Private purchasing coalitions around the country are putting pressure on providers to add more value to their performance. But if they can get the local public sector to jump on their bandwagon, the potential for change is enormous.
In Kansas a small group of interested parties is trying to tie together private employers with the state in its role as healthcare purchaser to develop uniform performance objectives and outcomes measures. In so doing, it hopes to simplify the reporting process for providers. The plan would give providers one set of standards to meet that would be accepted by all major purchasers.
A working group, set up with the blessing of Gov. Bill Graves, a Republican, has been meeting in Topeka to carve out the details. It includes the state insurance commissioner, budget director, health director, state employee benefits director, chair of the Senate public health committee and employee benefits executives from some of the largest private employers.
If the state can persuade private companies to participate in this joint ambition, it will have leveraged its huge buying power in the public sector to move the multitude of small private employers in the same direction.
Such an attempt isn't unique; numerous states-including Maryland, New York, Oregon and Pennsylvania-are working on various styles of report cards for providers.
Key to the Kansas strategy is the wish to eschew mandatory reporting and make the program voluntary. "We can only regulate the companies that are not self-insured," said Republican state Sen. Sandy Praeger. The Employee Retirement Income Security Act pre-empts state oversight of big self-insured companies, such as Hallmark Cards and Boeing, which have a lot of employees in Kansas. Further, the working group feels that health plans and large employers will resist mandated data-gathering exercises.
The Kansas effort has attracted the interest of the national Centers for Disease Control and Prevention. The CDC is not in a position to endorse or comment on any individual state effort, said Paul Stange, of the CDC Office of Managed Care, and there are a lot of public-private coalitions emerging. But it wants to build on its traditional relationship with state health departments, hospitals, physicians and clinics to realize the public health potential of managed care.
"All of a sudden there's a good fit between a state agency that's trying to maximize the health of the population, and an agency that's trying to buy services for a group that has lots of healthcare needs," Stange said.
As Medicaid turns over to a managed-care model, it's becoming possible to measure the health status of the beneficiaries, something that couldn't be done before. When Medicaid was simply a bill payer, it could count how many procedures or immunizations or doctor visits took place, but it didn't measure health status of the poor.
True cost savings, Praeger pointed out, come from having healthy employees, not in reducing healthcare expenditures. This group wants to push the focus to prevention.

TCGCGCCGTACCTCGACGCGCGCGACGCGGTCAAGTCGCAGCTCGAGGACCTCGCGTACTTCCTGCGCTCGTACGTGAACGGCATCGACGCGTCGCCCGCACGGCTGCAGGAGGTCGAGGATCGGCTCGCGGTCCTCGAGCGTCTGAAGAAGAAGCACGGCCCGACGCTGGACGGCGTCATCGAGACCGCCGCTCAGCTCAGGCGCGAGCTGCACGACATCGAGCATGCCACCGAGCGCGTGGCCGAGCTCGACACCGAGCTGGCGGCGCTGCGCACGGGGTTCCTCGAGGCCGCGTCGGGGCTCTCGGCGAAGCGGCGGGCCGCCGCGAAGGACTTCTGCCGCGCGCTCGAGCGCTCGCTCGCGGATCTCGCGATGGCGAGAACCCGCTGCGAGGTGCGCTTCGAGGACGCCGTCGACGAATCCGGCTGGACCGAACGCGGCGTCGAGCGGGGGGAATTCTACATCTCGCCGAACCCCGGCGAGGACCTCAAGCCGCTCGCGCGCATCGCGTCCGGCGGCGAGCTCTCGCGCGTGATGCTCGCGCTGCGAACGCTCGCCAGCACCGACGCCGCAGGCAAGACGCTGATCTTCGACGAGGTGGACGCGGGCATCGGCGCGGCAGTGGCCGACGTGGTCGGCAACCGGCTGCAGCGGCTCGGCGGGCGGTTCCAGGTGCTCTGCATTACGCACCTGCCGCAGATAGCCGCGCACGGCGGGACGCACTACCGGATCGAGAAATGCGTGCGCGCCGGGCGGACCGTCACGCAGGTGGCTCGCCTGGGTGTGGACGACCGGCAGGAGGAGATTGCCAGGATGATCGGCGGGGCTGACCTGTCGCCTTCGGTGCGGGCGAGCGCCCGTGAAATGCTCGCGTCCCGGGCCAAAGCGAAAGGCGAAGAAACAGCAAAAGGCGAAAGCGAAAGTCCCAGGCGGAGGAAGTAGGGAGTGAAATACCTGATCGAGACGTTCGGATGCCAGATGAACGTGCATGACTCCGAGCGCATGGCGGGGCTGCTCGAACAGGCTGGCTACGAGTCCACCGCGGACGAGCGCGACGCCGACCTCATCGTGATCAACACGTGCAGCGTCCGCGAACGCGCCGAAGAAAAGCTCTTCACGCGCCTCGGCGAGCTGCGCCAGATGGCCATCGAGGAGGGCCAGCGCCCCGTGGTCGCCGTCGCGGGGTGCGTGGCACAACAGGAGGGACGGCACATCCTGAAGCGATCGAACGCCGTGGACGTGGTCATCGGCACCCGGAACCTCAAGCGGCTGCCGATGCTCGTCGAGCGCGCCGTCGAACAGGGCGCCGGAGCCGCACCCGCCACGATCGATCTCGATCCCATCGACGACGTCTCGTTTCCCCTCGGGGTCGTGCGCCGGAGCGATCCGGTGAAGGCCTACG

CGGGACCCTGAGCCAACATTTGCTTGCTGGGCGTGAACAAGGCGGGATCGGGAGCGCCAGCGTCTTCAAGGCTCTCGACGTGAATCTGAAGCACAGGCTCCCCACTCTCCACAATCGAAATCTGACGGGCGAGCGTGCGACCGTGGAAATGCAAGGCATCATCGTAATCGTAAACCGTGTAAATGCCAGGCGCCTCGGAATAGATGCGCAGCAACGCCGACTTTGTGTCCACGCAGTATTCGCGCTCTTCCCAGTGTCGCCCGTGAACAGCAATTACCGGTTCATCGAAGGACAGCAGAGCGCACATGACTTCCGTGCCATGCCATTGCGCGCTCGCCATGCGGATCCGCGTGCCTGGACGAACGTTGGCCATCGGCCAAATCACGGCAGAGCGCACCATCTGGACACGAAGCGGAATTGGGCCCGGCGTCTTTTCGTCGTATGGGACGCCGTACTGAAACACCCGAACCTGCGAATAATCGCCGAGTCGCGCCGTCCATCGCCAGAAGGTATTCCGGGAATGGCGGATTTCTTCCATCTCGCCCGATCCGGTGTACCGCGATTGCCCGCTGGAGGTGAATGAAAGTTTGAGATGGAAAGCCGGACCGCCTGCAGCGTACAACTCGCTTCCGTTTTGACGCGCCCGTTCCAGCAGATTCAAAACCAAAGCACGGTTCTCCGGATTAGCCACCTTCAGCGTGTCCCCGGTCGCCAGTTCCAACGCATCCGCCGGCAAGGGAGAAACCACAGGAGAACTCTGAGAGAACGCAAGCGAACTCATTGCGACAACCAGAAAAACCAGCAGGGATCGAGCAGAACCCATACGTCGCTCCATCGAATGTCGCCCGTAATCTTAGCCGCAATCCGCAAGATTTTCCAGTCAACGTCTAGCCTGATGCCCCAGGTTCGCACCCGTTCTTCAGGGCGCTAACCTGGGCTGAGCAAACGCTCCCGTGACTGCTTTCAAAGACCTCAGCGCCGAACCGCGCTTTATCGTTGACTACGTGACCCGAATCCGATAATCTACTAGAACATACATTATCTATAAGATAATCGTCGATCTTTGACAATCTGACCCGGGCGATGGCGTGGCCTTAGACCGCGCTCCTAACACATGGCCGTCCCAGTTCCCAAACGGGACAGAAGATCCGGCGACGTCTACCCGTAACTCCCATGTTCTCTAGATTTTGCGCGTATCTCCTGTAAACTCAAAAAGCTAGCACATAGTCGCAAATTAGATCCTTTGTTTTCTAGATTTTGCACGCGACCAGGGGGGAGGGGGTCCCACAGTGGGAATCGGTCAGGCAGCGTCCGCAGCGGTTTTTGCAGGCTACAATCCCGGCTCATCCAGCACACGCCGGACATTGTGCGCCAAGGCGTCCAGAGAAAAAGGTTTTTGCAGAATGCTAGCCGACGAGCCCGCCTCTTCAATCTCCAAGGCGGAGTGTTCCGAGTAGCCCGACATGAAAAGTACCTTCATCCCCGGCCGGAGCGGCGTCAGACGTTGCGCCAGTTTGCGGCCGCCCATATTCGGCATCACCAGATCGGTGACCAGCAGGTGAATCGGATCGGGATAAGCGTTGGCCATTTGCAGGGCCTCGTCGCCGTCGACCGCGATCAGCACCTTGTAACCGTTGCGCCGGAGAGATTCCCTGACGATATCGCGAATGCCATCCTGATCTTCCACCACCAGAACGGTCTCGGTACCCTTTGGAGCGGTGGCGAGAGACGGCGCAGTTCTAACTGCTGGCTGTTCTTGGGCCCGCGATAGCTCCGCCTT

By getting Medicaid, the state employees plan and major private purchasers on the same wavelength for performance objectives and outcomes, the reasoning goes, the state can effectively create a health-status matrix that covers almost the entire population.
"If somebody is diagnosed with tuberculosis and treated, obviously they got the TB from somewhere," Stange said. "You have to identify potentially infected individuals. That's not something managed care is going to do. That has to be done by a public agency." The CDC wants to make sure links between public health authorities and Medicaid providers are maintained, and that data interchange is improved.
The Kansas working group has three items on its agenda: develop health plan performance objectives and a uniform data set to measure outcomes; construct a customer satisfaction program; and look at state regulation of healthcare.
In the first endeavor, the group is being assisted by the Mid-America Coalition on Health Care. Its president, Robert L. Brown, thinks it makes no sense "for everyone to try to impose his own data sets requirements on the commercial HMO in a given market. There needs to be some agreement on what is needed and on uniformity. Otherwise, the infrastructure cost becomes prohibitive, everyone's health costs go up, and no one will really get what he needs."
But, as in any such group, there are differing opinions. Ron Parton, M.D., the only health plan representative at the table, thinks physician offices lack the sophistication at this point to deliver the reams of data the working group has in mind. His plan, Mid-America HealthNet, has 19 hospitals, 1,500 physicians and around 180,000 beneficiaries in Kansas. It would make more sense, HealthNet believes, to concentrate on improving specific health problems, such as prenatal care or decreasing asthmatics' visits to the emergency room.
Likewise, some businesses would rather concentrate on satisfaction surveys. "Unless employees are satisfied with the healthcare and insurance they receive, other measures of quality probably don't mean very much," said James Schwartz, director of the Kansas Employer Coalition on Health.